[This article is part of the Painting for Tournaments article series.]
I am about ready to wrap this article series up. Our final, article focuses on display boards and why they are a huge part of your army's presentation.
In my second article, Basic Basing Principles, I wrote about creating consistency across the army through the use of a repeatable basing scheme. You want your army to look like it is all fighting on the same battlefield. Well, your display is the completion of that thought. It is the battlefield. It is the atmosphere. It is the story behind your army. It shows the overall theme and background of your army in a single glance. When you can put that together with well painted models, you will have a great army that scores very high in soft scores. Many players actually go to tournaments betting more on their ability to get good soft scores and take home the best army or best painted awards rather than actually playing a strong set of games to win. There isn't anything wrong with that. Take Jawaballs' 2011 tournament army that he took to Nova. He stated his main goal would be to go for renaissance man or best painted, both of which rely heavily on soft scores to accomplish.
So, to get a few preliminaries out of the way, a display board is a two-fold device. It is the story-telling display for your army. It gives them a solid theme and ultimately is the presentation method for your army. It also doubles as a handy transportation platform during tournaments. It is quite convenient to be able to place your models on said board, pick it up, and walk between games, though I admit some players do a bit more of purpose A than B and sometimes boards can be hard to handle due to size or construction.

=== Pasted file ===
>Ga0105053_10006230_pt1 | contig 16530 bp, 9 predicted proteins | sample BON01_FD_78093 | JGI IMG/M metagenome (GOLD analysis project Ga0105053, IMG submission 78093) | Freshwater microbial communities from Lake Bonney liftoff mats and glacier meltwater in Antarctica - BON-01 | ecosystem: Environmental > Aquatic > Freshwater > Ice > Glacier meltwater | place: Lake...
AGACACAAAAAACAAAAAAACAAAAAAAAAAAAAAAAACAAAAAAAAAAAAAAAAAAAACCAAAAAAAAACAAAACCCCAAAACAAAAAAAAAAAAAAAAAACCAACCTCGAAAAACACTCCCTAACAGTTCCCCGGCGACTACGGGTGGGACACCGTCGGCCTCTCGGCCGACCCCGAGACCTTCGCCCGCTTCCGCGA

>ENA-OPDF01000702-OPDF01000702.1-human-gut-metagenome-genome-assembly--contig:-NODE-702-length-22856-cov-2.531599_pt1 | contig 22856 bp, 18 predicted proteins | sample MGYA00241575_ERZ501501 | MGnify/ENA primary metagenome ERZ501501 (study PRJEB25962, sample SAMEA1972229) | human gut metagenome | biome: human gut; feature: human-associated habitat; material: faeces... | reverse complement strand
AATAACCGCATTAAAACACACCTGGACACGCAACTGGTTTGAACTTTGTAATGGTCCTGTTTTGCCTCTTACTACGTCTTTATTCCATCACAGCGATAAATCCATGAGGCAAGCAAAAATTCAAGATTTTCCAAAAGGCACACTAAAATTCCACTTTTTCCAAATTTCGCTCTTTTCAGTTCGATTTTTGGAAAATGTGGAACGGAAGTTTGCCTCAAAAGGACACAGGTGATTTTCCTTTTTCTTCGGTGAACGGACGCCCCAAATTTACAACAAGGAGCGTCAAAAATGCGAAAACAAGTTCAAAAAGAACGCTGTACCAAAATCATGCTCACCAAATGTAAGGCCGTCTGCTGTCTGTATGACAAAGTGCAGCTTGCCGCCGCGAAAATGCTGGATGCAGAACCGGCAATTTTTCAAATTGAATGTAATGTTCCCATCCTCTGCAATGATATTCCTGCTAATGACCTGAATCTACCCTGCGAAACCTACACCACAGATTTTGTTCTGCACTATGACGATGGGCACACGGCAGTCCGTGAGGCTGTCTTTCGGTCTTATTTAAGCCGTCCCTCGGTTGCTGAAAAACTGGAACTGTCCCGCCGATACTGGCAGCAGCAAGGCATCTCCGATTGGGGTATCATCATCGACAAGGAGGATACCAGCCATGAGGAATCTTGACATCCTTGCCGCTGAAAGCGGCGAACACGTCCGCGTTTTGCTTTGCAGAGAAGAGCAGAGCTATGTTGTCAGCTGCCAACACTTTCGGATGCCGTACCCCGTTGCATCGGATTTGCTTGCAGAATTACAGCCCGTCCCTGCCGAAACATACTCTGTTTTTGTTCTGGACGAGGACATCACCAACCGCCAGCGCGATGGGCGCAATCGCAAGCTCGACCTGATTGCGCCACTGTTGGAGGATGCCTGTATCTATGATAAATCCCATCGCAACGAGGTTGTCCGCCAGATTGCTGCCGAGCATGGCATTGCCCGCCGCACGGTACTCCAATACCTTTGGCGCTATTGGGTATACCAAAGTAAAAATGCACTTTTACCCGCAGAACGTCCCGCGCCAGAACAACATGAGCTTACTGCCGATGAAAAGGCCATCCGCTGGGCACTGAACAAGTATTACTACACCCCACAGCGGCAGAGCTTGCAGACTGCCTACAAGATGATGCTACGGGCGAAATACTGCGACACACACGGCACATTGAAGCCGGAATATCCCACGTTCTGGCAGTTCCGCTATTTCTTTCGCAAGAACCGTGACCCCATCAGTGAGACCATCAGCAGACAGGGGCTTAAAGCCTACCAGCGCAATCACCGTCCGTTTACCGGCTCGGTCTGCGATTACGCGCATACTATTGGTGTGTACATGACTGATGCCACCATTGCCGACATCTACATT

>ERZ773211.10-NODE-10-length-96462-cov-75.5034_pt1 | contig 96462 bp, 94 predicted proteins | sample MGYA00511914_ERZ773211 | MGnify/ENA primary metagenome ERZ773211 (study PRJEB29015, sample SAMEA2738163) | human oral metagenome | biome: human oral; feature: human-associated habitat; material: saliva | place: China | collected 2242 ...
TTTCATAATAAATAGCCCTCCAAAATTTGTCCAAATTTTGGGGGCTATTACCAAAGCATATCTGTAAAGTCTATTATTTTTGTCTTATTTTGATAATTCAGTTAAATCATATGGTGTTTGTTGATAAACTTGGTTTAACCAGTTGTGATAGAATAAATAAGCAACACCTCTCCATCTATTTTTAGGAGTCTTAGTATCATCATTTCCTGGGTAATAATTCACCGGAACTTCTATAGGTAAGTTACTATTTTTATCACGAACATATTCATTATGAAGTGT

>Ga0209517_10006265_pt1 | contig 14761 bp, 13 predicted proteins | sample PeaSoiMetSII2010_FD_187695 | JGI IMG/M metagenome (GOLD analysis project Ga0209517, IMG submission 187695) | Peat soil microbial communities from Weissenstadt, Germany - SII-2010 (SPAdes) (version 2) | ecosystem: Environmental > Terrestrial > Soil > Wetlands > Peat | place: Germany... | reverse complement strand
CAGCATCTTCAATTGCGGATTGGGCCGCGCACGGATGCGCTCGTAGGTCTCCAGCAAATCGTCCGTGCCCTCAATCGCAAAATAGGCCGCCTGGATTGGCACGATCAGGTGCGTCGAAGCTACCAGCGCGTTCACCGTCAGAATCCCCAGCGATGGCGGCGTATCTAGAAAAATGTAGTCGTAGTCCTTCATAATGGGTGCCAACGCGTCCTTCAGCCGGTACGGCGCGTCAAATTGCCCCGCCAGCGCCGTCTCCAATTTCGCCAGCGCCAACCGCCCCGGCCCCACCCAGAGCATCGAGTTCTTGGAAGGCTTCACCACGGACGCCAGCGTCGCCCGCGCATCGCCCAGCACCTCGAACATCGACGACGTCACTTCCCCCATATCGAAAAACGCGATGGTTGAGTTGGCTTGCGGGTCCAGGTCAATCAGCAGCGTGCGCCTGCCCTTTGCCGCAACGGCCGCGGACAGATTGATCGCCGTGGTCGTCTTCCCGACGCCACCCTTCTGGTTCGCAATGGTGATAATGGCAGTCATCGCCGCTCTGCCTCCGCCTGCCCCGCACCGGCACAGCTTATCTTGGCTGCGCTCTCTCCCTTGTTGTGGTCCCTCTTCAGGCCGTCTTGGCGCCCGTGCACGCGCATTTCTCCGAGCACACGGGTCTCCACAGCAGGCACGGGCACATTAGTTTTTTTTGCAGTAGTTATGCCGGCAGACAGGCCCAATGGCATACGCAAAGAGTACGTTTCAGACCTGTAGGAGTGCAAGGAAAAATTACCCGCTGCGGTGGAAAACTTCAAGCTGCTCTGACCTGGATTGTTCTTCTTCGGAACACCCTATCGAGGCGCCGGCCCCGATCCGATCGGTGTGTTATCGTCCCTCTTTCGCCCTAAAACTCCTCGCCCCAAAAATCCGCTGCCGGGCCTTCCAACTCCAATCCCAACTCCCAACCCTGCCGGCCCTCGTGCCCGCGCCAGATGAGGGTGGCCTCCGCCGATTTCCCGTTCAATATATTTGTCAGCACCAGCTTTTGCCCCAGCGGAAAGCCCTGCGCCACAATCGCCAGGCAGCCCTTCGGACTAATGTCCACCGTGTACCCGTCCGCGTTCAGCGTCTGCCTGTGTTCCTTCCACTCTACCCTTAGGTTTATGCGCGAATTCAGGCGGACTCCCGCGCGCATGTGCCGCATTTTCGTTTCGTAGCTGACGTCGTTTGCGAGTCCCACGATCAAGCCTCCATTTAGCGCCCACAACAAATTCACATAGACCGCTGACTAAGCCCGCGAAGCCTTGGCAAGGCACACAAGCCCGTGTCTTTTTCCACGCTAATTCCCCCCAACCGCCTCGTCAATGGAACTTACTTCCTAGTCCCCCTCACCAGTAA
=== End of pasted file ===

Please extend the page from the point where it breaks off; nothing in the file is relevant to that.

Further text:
Here is a display board that I did for my Fantasy Dark Elf army a few years back. You may have seen it in a post before.
It is certainly not the best board I have ever seen, but it fits the majority of basic requirements that I think a board should have with an odd exception or two. Let's go over those requirements then.
1)If you are going to build it, build it. Simply put, if you are going to invest the time and energy into a display board, do it well. Don't make a crappy, half done board that doesn't add to your army. You are better off just putting your stuff on a cafeteria tray. Take time to create a unique backdrop for your army.
I use some basic terrain creating techniques and supplies to create a board. Pink insulation foamboard is a great item to use, but also get creative. The tower in the picture above is two Pringles cans (American potato chips). I was the proud owner of the tallest display board, the year I took this display to tournaments! The bottom line is to take your time and do it right.
2) Make it sturdy. There is nothing worse that taking models that you have spent hours upon hours working on and placing them in precarious positions. Ugh.... A display board also needs to be sturdy. You shouldn't have to worry about whether you models are going to fall over every time the thing is moved, etc. Make it sturdy.